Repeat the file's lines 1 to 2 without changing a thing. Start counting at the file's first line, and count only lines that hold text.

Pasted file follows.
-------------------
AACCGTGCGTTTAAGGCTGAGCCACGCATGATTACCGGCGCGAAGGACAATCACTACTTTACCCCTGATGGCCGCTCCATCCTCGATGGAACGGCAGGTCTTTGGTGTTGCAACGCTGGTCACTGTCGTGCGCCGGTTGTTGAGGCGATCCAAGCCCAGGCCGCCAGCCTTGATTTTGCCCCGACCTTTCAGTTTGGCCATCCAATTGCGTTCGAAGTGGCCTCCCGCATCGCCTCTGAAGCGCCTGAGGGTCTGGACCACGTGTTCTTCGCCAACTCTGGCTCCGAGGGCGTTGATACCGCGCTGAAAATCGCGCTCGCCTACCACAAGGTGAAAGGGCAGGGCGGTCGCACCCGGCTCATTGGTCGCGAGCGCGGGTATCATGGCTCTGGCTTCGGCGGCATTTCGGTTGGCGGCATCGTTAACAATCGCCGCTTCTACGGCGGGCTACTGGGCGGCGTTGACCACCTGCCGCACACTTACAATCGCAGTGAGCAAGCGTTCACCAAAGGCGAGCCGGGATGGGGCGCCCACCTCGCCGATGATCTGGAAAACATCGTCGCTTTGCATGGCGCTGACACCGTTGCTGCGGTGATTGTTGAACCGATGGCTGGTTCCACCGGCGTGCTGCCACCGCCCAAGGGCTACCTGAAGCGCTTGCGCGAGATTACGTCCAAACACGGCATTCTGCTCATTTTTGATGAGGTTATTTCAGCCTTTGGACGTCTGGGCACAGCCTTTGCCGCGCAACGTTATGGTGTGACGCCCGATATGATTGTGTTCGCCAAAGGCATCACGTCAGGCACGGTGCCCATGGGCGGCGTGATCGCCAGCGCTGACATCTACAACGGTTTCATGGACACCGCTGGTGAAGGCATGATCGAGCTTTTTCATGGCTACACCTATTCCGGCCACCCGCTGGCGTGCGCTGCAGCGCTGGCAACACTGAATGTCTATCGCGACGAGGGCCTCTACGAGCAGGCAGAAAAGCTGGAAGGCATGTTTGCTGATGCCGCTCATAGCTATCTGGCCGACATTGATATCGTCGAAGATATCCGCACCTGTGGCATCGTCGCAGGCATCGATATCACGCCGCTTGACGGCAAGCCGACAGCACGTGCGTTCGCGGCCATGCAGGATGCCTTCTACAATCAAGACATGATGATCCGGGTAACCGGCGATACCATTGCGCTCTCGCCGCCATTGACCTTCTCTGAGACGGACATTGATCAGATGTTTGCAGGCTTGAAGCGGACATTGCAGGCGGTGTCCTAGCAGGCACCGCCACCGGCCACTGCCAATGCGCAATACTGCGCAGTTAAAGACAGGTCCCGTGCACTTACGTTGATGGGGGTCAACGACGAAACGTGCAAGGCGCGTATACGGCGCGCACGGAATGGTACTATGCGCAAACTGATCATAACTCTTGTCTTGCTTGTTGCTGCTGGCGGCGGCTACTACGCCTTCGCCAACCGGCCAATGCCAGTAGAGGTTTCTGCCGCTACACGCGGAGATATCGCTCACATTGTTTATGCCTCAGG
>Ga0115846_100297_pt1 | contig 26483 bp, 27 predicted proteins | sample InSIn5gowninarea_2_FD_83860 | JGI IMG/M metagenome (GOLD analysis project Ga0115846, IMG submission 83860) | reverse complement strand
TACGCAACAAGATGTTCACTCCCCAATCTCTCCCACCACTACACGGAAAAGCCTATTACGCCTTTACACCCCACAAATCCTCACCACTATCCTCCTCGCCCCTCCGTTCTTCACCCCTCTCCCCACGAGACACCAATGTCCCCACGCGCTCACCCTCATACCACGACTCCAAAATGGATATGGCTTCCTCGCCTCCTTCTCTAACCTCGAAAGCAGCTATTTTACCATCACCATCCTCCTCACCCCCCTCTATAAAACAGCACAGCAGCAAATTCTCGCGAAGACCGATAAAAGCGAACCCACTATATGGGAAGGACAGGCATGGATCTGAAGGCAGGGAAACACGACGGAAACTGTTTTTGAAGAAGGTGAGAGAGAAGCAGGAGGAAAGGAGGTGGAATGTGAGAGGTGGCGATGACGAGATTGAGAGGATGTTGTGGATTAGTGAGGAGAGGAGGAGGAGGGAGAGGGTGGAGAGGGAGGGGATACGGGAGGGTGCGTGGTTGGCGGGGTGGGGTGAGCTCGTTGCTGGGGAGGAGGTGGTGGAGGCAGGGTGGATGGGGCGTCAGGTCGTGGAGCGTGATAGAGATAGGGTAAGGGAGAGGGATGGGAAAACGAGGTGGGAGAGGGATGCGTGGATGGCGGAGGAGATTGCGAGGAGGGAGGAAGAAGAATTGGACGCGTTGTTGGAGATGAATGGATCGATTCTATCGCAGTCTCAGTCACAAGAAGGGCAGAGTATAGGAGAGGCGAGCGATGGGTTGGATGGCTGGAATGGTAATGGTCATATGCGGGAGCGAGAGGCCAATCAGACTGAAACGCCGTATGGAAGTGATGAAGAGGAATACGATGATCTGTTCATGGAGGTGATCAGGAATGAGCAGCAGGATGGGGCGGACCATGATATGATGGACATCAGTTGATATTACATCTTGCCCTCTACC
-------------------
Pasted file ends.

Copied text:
AACCGTGCGTTTAAGGCTGAGCCACGCATGATTACCGGCGCGAAGGACAATCACTACTTTACCCCTGATGGCCGCTCCATCCTCGATGGAACGGCAGGTCTTTGGTGTTGCAACGCTGGTCACTGTCGTGCGCCGGTTGTTGAGGCGATCCAAGCCCAGGCCGCCAGCCTTGATTTTGCCCCGACCTTTCAGTTTGGCCATCCAATTGCGTTCGAAGTGGCCTCCCGCATCGCCTCTGAAGCGCCTGAGGGTCTGGACCACGTGTTCTTCGCCAACTCTGGCTCCGAGGGCGTTGATACCGCGCTGAAAATCGCGCTCGCCTACCACAAGGTGAAAGGGCAGGGCGGTCGCACCCGGCTCATTGGTCGCGAGCGCGGGTATCATGGCTCTGGCTTCGGCGGCATTTCGGTTGGCGGCATCGTTAACAATCGCCGCTTCTACGGCGGGCTACTGGGCGGCGTTGACCACCTGCCGCACACTTACAATCGCAGTGAGCAAGCGTTCACCAAAGGCGAGCCGGGATGGGGCGCCCACCTCGCCGATGATCTGGAAAACATCGTCGCTTTGCATGGCGCTGACACCGTTGCTGCGGTGATTGTTGAACCGATGGCTGGTTCCACCGGCGTGCTGCCACCGCCCAAGGGCTACCTGAAGCGCTTGCGCGAGATTACGTCCAAACACGGCATTCTGCTCATTTTTGATGAGGTTATTTCAGCCTTTGGACGTCTGGGCACAGCCTTTGCCGCGCAACGTTATGGTGTGACGCCCGATATGATTGTGTTCGCCAAAGGCATCACGTCAGGCACGGTGCCCATGGGCGGCGTGATCGCCAGCGCTGACATCTACAACGGTTTCATGGACACCGCTGGTGAAGGCATGATCGAGCTTTTTCATGGCTACACCTATTCCGGCCACCCGCTGGCGTGCGCTGCAGCGCTGGCAACACTGAATGTCTATCGCGACGAGGGCCTCTACGAGCAGGCAGAAAAGCTGGAAGGCATGTTTGCTGATGCCGCTCATAGCTATCTGGCCGACATTGATATCGTCGAAGATATCCGCACCTGTGGCATCGTCGCAGGCATCGATATCACGCCGCTTGACGGCAAGCCGACAGCACGTGCGTTCGCGGCCATGCAGGATGCCTTCTACAATCAAGACATGATGATCCGGGTAACCGGCGATACCATTGCGCTCTCGCCGCCATTGACCTTCTCTGAGACGGACATTGATCAGATGTTTGCAGGCTTGAAGCGGACATTGCAGGCGGTGTCCTAGCAGGCACCGCCACCGGCCACTGCCAATGCGCAATACTGCGCAGTTAAAGACAGGTCCCGTGCACTTACGTTGATGGGGGTCAACGACGAAACGTGCAAGGCGCGTATACGGCGCGCACGGAATGGTACTATGCGCAAACTGATCATAACTCTTGTCTTGCTTGTTGCTGCTGGCGGCGGCTACTACGCCTTCGCCAACCGGCCAATGCCAGTAGAGGTTTCTGCCGCTACACGCGGAGATATCGCTCACATTGTTTATGCCTCAGG
>Ga0115846_100297_pt1 | contig 26483 bp, 27 predicted proteins | sample InSIn5gowninarea_2_FD_83860 | JGI IMG/M metagenome (GOLD analysis project Ga0115846, IMG submission 83860) | reverse complement strand